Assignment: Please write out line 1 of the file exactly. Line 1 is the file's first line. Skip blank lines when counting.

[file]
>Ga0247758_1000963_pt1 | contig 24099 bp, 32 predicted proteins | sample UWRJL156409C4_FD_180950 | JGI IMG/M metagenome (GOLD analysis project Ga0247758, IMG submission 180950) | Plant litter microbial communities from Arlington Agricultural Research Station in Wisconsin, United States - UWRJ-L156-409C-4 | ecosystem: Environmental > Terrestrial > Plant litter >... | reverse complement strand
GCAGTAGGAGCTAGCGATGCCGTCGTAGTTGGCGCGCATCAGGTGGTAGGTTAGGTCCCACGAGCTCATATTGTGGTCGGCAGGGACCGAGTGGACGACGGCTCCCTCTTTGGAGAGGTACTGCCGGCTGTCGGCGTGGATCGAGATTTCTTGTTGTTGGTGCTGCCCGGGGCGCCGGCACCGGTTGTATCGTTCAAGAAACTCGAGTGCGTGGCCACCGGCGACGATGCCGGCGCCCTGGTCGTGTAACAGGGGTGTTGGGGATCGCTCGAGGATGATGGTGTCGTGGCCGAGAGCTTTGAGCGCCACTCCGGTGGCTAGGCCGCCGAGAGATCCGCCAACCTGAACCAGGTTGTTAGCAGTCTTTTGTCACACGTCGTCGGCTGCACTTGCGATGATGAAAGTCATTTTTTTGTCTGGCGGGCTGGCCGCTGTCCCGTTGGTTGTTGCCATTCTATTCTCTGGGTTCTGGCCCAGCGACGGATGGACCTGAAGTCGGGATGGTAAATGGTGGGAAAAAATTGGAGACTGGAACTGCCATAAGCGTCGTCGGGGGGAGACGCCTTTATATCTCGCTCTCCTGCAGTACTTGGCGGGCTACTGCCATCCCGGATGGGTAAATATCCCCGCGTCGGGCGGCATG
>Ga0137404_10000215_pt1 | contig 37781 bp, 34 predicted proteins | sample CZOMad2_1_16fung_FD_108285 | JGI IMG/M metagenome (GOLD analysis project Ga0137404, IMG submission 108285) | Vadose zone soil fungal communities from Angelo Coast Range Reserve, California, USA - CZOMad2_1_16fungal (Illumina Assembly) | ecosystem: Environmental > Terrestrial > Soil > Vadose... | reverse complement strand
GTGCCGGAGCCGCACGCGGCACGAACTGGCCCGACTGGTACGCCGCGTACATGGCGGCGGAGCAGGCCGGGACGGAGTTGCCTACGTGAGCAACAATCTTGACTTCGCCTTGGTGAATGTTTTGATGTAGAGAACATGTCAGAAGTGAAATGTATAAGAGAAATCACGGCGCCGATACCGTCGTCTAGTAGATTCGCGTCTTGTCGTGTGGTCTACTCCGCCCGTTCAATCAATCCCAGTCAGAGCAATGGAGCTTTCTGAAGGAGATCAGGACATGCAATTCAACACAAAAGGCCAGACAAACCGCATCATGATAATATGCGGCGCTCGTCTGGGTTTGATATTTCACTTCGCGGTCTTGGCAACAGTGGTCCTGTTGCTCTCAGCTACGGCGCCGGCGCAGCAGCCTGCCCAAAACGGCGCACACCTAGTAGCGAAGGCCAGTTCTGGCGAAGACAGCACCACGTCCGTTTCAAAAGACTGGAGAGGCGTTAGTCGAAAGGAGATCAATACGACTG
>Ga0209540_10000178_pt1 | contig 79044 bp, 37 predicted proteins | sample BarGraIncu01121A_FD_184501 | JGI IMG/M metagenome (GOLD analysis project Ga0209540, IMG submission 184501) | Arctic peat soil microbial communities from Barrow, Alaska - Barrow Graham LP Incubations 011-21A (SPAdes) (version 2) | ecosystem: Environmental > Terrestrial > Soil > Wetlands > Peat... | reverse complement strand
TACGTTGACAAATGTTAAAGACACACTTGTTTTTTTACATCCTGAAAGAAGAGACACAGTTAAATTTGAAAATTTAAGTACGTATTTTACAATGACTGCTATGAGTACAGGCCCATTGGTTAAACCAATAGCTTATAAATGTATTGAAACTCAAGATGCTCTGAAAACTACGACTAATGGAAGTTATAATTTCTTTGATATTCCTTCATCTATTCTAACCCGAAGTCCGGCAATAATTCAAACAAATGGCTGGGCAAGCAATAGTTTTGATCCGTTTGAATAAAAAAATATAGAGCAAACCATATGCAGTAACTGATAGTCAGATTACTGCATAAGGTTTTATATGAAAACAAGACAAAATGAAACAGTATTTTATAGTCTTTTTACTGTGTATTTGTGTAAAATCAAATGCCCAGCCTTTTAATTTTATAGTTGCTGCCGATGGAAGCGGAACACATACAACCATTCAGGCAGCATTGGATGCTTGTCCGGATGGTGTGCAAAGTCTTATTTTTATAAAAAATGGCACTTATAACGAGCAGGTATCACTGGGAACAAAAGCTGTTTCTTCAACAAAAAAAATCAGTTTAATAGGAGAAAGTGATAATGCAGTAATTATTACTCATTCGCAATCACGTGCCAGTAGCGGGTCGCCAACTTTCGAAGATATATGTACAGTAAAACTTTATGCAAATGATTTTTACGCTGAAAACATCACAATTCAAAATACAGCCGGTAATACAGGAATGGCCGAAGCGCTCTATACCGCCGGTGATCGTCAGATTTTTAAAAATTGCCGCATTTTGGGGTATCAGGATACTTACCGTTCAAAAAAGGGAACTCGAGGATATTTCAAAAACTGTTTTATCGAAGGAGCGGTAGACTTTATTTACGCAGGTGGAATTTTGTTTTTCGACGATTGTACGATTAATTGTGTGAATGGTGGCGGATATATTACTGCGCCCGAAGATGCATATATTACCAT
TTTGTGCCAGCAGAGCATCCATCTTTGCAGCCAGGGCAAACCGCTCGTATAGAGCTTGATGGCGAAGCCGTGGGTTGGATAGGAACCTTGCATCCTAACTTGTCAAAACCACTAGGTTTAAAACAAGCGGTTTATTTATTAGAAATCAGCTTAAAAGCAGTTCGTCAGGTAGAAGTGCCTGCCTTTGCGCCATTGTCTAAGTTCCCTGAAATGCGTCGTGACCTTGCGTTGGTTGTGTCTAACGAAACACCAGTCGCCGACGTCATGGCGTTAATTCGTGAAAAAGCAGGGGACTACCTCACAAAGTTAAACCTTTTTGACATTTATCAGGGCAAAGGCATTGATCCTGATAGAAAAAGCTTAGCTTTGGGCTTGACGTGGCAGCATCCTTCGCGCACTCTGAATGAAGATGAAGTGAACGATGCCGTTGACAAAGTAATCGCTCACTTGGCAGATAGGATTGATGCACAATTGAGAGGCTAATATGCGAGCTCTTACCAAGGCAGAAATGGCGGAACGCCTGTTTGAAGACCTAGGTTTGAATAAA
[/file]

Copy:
>Ga0247758_1000963_pt1 | contig 24099 bp, 32 predicted proteins | sample UWRJL156409C4_FD_180950 | JGI IMG/M metagenome (GOLD analysis project Ga0247758, IMG submission 180950) | Plant litter microbial communities from Arlington Agricultural Research Station in Wisconsin, United States - UWRJ-L156-409C-4 | ecosystem: Environmental > Terrestrial > Plant litter >... | reverse complement strand